The Squirrel Eaters
by Jen Sexton-Riley
Table of Contents|
parts 1, 2, 3, 4
In Charlotte’s dream, she rose from her bed and looked out the back window. In the moonlight below, three solemn rabbits, two large brown ones and one slightly smaller greying one, stood around the boiling pot on the fire pit, taking turns stirring something golden with a long stick. The bubbles in the boiling pot sounded like a lullaby.
In Godfrey’s dream, a sound in the garage startled him from sleep. He poked his head through his bedroom door to see the door of the extra freezer swinging open. With a dry, musical sound like garden wind chimes, one skeleton after another began stepping out of the freezer, stretching their arms and legs, blinking their eye sockets and clapping their limbs around their ribcages in an effort to warm up. Ducks. Squirrels. Rabbits. Squirrels. Chipmunks. An osprey. A bear. Squirrels. Squirrels. Squirrels. So many squirrels.
In her father’s dream, his bow was warm and covered in cocoa-colored fur. The structure of it felt like bones beneath skin, and as he pulled back the string he could feel the bow itself tensing its own layer of muscles, readying itself for the effort of loosing the arrow.
After a bleary, timeless period of stalking through sunlight and green shadow, he spotted some movement in the trees ahead. He raised his bow and noticed that fur now also covered his pulling hand and his arm halfway to the elbow. His quarry stepped into a clearing ahead and revealed itself to be an enormous squirrel skeleton of a deep emerald color, at least the height of his hip, with small leaves and tendrils bobbing here and there at its ribs and pelvis and sunlight pouring through its translucent limbs. He took aim, closing one eye and exhaling as he loosed the shaft.
His arrow missed, sailing clean between two ribs and embedding itself in a tree trunk beyond the creature, which swung its skull around toward the sound of the arrow’s small impact. It then turned back to peer toward the arrow’s likely origin, narrowing its eyeless sockets as it searched the shadows without seeing him.
“Godfrey? Godfrey, where are you?” came a small, crackling voice and an anxious grinding of teeth from somewhere near his right ankle. In a deep hollow between the roots of a massive fir tree, a walkie-talkie lay, its tiny red light glowing in a world of green. “Godfrey,” said the voice, “he promised. Godfrey, come home.”
* * *
How strange to live somewhere for so long and have no real sense of the general topography of the place. Godfrey turned over the map of the neighborhood and surrounding woodlands, then he spun it sideways. Okay, here was the house. The garden of the old and probably only minimally predatory Mr. Bell should be way down there through the woods at the bottom of the yard, so the best way would be to go out of the garage, turn left and stick tight to the foundation of the house. Stay flat. Stay keen. Then a quick sprint across the open side yard, to the edge of the woods. Just a brief moment without cover.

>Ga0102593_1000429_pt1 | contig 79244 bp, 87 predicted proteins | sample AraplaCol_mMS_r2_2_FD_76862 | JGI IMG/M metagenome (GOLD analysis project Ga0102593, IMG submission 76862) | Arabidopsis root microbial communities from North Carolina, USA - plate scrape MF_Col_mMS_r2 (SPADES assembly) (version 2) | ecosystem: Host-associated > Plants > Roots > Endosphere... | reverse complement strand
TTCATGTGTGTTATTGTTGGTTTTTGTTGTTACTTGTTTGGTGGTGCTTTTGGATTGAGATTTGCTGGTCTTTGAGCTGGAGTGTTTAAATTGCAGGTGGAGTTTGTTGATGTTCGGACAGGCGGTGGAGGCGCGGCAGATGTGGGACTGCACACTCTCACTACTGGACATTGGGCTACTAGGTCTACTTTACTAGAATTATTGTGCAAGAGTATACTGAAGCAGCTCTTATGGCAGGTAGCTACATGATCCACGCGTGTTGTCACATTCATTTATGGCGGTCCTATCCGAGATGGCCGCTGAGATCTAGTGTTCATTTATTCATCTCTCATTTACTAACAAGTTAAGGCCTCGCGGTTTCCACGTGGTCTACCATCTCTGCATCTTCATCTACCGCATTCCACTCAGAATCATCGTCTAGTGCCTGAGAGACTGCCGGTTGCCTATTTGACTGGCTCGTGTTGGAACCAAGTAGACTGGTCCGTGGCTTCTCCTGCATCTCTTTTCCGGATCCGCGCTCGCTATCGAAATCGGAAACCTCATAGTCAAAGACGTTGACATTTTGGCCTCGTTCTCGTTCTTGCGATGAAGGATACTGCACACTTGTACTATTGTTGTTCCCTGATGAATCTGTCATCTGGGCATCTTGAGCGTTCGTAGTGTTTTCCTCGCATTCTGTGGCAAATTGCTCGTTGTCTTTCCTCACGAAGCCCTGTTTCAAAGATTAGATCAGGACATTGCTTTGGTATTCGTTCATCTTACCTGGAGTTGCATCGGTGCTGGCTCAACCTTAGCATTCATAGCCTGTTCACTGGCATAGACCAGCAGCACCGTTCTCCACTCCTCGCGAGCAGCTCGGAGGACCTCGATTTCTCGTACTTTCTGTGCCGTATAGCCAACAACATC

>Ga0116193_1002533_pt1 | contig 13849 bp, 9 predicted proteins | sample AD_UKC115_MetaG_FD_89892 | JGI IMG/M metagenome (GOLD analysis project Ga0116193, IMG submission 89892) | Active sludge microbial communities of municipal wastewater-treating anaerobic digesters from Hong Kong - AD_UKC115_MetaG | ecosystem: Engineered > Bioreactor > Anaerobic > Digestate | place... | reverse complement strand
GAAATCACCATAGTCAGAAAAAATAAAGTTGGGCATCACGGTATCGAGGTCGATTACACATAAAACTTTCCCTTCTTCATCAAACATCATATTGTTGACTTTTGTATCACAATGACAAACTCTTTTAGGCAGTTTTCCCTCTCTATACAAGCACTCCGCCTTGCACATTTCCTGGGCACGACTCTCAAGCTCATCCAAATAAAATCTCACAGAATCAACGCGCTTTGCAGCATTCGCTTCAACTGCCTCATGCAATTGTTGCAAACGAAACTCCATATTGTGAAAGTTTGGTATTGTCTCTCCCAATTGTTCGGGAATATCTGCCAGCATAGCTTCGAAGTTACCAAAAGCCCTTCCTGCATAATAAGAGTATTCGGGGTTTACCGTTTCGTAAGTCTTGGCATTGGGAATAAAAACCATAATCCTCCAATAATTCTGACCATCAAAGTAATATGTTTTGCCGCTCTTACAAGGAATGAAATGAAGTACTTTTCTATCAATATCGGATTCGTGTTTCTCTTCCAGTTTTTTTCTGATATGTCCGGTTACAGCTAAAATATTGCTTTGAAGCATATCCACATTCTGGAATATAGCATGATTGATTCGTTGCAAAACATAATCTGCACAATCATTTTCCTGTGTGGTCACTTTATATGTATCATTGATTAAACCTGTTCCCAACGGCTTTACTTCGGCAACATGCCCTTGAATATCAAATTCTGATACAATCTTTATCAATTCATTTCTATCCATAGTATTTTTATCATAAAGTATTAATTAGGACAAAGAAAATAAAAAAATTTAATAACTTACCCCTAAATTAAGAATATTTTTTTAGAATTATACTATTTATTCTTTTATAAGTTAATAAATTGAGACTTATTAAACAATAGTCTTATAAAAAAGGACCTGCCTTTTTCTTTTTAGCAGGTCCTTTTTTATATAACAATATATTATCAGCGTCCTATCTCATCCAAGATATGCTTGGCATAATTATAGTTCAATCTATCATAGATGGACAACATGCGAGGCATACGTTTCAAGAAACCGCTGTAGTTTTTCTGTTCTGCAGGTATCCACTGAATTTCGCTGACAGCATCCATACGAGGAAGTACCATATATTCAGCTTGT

He would skirt the wooded property line all the way down the long, green slope of the back yard, past Charlotte’s boiling pot, past the family’s vegetable patch to the start of the woods. A narrow path would lead deep into the woods, past the old well and a brush pile. A short distance after that, Mr. Bell’s stone wall should just barely become visible through the trees to the right.
The shadows in the garage were becoming hungry, consuming first the rakes and hoes hanging from their row of nails on the wall, then the extra freezer and the wood pile. Now, as the last of the sun’s light through the garage window became orange and then red, the shadows extended their tongues to taste the front of the hutch. It was time.
Godfrey folded the map neatly, creasing it into a sharp rectangle between his paws and the wire floor. During Charlotte’s regular evening sessions of “Is there anything you need, Godfrey?” he had managed to pantomime a pencil and a pair of her father’s grey woolen socks with the reinforced red heel and toe. A focused chewing session had done the trick to remove the entire toe portion of one sock and add two small new holes in the stretchy woolen material, one on each side.
Godfrey now closed his eyes and wriggled his way headfirst into the sock, pushing his head out through the now-open toe and pushing each of his forelegs through a chewed armhole. In this way he made a tight-fitting vest, which could also serve as a whole-body pocket in which to carry his map and other necessaries while hopping across the landscape.
Godfrey lifted his chin and slipped the folded map down into his new garment, stowing it snugly against his chest. Then he hopped up and down violently in place to ensure the map would stay put. It did. The other sock could serve as a bag in which to carry the plants he was sworn to retrieve. He could only hope they would fit inside.
As the last few rays of light colored the garage ceiling russet, Godfrey aimed the pencil through a hole in the hutch’s front wall of wire mesh. He slowly worked the eraser end toward the simple hook and eye closure which secured the front door of the hutch, keeping him inside. Dropping the pencil was not an option; he dug his nails as firmly as he could into its glossy yellow paint.
As the eraser made contact with the hook, he shoved upwards as hard as he could. After a couple of angle adjustments, he heard the satisfying sound of the hook swinging free and rattling against the hutch’s outer wall. He gently lowered the hutch door and hopped out, feeling the cool cement of the garage floor through the thickly furred undersides of his feet.
A firm push on the free-swinging garage door and Godfrey was out in the world entirely on his own, a brand-new experience. He was determined to stick to his plan: dart low and long beside the shadowed foundation of the house toward the back yard and its enormous slope toward the woods, but he found himself flattened and gasping for breath instead. He hadn’t taken into account the effect of the enormity of the sky.
The sky. He had fallen out of the sky. It seemed to want him back. He felt it watching, whether through its many pale evening stars or through the piercing eyes of unseen birds of prey, he was not sure. Godfrey closed his eyes, shook it off, and ran.